According to drive.com.au, a study made by NRMA Insurance shows that one in five motorists under the age of 30 admitted to wearing headphones while behind the wheel. Although drivers are allowed to use iPods and MP3 players, police say the practice is extremely dangerous. More importantly, if using an iPod or a MP3 player is the cause of an accident, the driver risks prosecution.
"If you're deemed to be not in proper control of your vehicle or not aware of your environment while you're driving, you could be done for negligent driving if you cause an accident,'' said Chief Superintendent John Hartley.
NRMA Insurance spokesman John Hallal shares the same opinion, claiming that listening to MP3 players through headphones distracts the driver from the road. By scrolling through playlists while they are driving, they tend to ignore the road. This is just as dangerous as using a mobile phone while driving because people cannot properly focus at two tasks at the same time.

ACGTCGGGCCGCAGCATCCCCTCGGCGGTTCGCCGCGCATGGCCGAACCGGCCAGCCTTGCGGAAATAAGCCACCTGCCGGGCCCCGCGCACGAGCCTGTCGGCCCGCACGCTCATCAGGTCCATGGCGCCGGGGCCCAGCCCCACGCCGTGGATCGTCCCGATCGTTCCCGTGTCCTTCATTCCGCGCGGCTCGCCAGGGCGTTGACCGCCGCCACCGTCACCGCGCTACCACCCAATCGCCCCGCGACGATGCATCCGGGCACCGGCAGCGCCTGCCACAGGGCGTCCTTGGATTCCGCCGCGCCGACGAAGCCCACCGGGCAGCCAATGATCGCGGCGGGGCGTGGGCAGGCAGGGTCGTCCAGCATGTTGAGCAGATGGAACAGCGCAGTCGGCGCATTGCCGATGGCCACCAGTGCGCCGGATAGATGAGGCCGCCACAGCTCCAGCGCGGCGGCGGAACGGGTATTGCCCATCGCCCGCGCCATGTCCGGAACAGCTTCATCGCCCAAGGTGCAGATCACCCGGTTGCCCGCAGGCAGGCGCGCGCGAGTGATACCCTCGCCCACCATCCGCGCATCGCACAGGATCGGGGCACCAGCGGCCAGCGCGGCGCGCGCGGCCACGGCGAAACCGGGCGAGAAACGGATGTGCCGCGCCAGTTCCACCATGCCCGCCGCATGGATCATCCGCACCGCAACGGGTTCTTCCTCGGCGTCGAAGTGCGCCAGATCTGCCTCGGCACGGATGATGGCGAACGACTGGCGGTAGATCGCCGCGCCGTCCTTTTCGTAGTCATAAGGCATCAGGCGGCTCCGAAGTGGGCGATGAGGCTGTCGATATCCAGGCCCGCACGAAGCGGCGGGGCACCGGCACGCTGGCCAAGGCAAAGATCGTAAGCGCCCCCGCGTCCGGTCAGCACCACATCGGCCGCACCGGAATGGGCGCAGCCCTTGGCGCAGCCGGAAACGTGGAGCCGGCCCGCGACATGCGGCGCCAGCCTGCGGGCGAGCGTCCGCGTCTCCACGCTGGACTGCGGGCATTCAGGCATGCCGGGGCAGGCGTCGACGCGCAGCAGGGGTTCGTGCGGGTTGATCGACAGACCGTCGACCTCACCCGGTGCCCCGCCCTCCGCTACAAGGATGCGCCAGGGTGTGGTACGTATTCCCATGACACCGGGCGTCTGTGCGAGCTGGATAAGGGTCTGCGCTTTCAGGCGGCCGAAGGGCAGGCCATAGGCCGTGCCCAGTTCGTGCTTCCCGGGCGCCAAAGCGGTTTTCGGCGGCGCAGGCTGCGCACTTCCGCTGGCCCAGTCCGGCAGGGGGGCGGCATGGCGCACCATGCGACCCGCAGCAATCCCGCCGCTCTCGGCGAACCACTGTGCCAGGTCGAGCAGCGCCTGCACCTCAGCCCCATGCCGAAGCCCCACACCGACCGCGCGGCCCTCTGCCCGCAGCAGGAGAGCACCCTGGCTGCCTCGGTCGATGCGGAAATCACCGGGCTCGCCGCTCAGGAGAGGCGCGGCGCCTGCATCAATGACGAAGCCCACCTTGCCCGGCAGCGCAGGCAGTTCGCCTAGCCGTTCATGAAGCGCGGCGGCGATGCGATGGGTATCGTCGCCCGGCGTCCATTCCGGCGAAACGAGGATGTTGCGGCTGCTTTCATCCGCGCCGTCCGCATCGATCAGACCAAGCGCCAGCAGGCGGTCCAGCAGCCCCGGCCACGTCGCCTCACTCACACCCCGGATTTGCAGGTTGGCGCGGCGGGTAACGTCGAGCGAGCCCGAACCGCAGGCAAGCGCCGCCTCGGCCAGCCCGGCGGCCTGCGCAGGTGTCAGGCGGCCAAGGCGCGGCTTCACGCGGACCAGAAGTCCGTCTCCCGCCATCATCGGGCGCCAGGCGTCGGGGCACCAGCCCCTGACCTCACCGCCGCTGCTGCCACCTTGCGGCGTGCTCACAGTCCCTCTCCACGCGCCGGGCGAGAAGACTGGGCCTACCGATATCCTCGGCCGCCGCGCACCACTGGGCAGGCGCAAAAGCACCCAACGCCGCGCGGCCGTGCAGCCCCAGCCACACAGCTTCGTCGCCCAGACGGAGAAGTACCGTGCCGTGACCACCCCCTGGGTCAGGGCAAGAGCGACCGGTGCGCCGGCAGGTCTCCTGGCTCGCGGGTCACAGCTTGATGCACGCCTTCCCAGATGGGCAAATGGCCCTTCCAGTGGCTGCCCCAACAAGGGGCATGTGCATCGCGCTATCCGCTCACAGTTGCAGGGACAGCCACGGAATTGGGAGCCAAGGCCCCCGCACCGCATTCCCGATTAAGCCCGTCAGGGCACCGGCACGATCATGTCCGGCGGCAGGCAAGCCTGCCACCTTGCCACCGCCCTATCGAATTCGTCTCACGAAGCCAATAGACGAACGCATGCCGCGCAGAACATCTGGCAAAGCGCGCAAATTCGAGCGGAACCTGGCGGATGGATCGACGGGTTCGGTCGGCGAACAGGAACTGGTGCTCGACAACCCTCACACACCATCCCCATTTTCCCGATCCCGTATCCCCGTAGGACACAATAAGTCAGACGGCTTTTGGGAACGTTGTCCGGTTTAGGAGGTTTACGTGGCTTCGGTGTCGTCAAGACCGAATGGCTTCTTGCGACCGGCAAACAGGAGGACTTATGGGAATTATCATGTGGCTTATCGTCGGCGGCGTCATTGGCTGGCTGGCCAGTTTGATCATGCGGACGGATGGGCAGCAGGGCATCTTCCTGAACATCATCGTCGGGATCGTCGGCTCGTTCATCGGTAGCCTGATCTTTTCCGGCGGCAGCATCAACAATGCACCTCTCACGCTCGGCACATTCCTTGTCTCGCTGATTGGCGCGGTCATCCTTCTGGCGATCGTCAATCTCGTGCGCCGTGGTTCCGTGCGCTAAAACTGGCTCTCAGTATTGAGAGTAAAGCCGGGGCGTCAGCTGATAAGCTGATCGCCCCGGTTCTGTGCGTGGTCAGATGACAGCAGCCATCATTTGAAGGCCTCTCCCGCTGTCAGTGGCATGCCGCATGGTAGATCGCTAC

"It does beg the question why one is illegal and the other is not,'' he said. "Drivers should always be alert to what is happening around them and by using headphones the driver is likely to be less aware of the surrounding traffic conditions. The issue with headphones is that they can totally block out other sounds. You won't hear a siren and you won't hear a horn and that can be dangerous," he added.
If drivers insist in using iPods and MP3 players while at wheel, they are advised to sort out their playlists in advance.
"Even if it is only for a split second, the consequences can be very serious," Hallal said.
Many of you might think that the idea is an exaggeration but if we were twice more careful and paid more attention to the driving, roads would be a much safer place for everybody.